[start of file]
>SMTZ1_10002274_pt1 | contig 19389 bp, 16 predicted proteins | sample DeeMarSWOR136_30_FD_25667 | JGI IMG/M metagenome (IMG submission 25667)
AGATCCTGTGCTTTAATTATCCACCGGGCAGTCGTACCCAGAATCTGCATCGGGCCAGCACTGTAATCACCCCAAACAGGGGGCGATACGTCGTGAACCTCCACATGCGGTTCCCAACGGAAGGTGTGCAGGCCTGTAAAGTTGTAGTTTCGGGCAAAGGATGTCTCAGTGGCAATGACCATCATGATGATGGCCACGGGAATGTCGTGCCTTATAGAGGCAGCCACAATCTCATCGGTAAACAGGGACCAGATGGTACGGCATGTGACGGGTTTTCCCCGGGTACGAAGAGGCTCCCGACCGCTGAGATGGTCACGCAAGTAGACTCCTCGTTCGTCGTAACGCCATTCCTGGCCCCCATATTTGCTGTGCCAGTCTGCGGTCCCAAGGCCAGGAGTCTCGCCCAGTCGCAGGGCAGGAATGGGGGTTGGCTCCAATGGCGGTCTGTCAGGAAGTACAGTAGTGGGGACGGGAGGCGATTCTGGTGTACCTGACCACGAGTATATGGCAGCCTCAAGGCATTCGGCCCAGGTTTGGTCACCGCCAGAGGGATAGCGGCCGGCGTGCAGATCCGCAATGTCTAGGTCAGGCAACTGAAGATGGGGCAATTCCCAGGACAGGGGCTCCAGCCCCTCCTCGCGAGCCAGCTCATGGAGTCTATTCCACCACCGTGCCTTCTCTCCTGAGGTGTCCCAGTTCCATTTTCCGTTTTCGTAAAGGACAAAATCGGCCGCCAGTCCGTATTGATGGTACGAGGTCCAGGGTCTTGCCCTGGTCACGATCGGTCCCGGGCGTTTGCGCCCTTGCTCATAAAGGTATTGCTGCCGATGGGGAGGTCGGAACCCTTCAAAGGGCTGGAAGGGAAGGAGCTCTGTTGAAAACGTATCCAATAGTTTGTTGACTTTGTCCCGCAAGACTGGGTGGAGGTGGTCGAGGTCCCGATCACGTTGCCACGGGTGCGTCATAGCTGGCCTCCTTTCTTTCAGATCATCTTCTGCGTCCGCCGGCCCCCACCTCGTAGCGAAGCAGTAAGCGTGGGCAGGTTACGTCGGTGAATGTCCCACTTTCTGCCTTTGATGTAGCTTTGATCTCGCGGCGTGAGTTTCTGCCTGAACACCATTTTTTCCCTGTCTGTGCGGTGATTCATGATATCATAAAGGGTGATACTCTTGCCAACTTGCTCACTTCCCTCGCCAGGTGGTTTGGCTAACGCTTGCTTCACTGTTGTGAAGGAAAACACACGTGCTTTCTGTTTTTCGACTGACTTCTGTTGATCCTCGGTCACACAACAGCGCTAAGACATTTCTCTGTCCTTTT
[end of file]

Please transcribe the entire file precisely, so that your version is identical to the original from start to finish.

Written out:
>SMTZ1_10002274_pt1 | contig 19389 bp, 16 predicted proteins | sample DeeMarSWOR136_30_FD_25667 | JGI IMG/M metagenome (IMG submission 25667)
AGATCCTGTGCTTTAATTATCCACCGGGCAGTCGTACCCAGAATCTGCATCGGGCCAGCACTGTAATCACCCCAAACAGGGGGCGATACGTCGTGAACCTCCACATGCGGTTCCCAACGGAAGGTGTGCAGGCCTGTAAAGTTGTAGTTTCGGGCAAAGGATGTCTCAGTGGCAATGACCATCATGATGATGGCCACGGGAATGTCGTGCCTTATAGAGGCAGCCACAATCTCATCGGTAAACAGGGACCAGATGGTACGGCATGTGACGGGTTTTCCCCGGGTACGAAGAGGCTCCCGACCGCTGAGATGGTCACGCAAGTAGACTCCTCGTTCGTCGTAACGCCATTCCTGGCCCCCATATTTGCTGTGCCAGTCTGCGGTCCCAAGGCCAGGAGTCTCGCCCAGTCGCAGGGCAGGAATGGGGGTTGGCTCCAATGGCGGTCTGTCAGGAAGTACAGTAGTGGGGACGGGAGGCGATTCTGGTGTACCTGACCACGAGTATATGGCAGCCTCAAGGCATTCGGCCCAGGTTTGGTCACCGCCAGAGGGATAGCGGCCGGCGTGCAGATCCGCAATGTCTAGGTCAGGCAACTGAAGATGGGGCAATTCCCAGGACAGGGGCTCCAGCCCCTCCTCGCGAGCCAGCTCATGGAGTCTATTCCACCACCGTGCCTTCTCTCCTGAGGTGTCCCAGTTCCATTTTCCGTTTTCGTAAAGGACAAAATCGGCCGCCAGTCCGTATTGATGGTACGAGGTCCAGGGTCTTGCCCTGGTCACGATCGGTCCCGGGCGTTTGCGCCCTTGCTCATAAAGGTATTGCTGCCGATGGGGAGGTCGGAACCCTTCAAAGGGCTGGAAGGGAAGGAGCTCTGTTGAAAACGTATCCAATAGTTTGTTGACTTTGTCCCGCAAGACTGGGTGGAGGTGGTCGAGGTCCCGATCACGTTGCCACGGGTGCGTCATAGCTGGCCTCCTTTCTTTCAGATCATCTTCTGCGTCCGCCGGCCCCCACCTCGTAGCGAAGCAGTAAGCGTGGGCAGGTTACGTCGGTGAATGTCCCACTTTCTGCCTTTGATGTAGCTTTGATCTCGCGGCGTGAGTTTCTGCCTGAACACCATTTTTTCCCTGTCTGTGCGGTGATTCATGATATCATAAAGGGTGATACTCTTGCCAACTTGCTCACTTCCCTCGCCAGGTGGTTTGGCTAACGCTTGCTTCACTGTTGTGAAGGAAAACACACGTGCTTTCTGTTTTTCGACTGACTTCTGTTGATCCTCGGTCACACAACAGCGCTAAGACATTTCTCTGTCCTTTT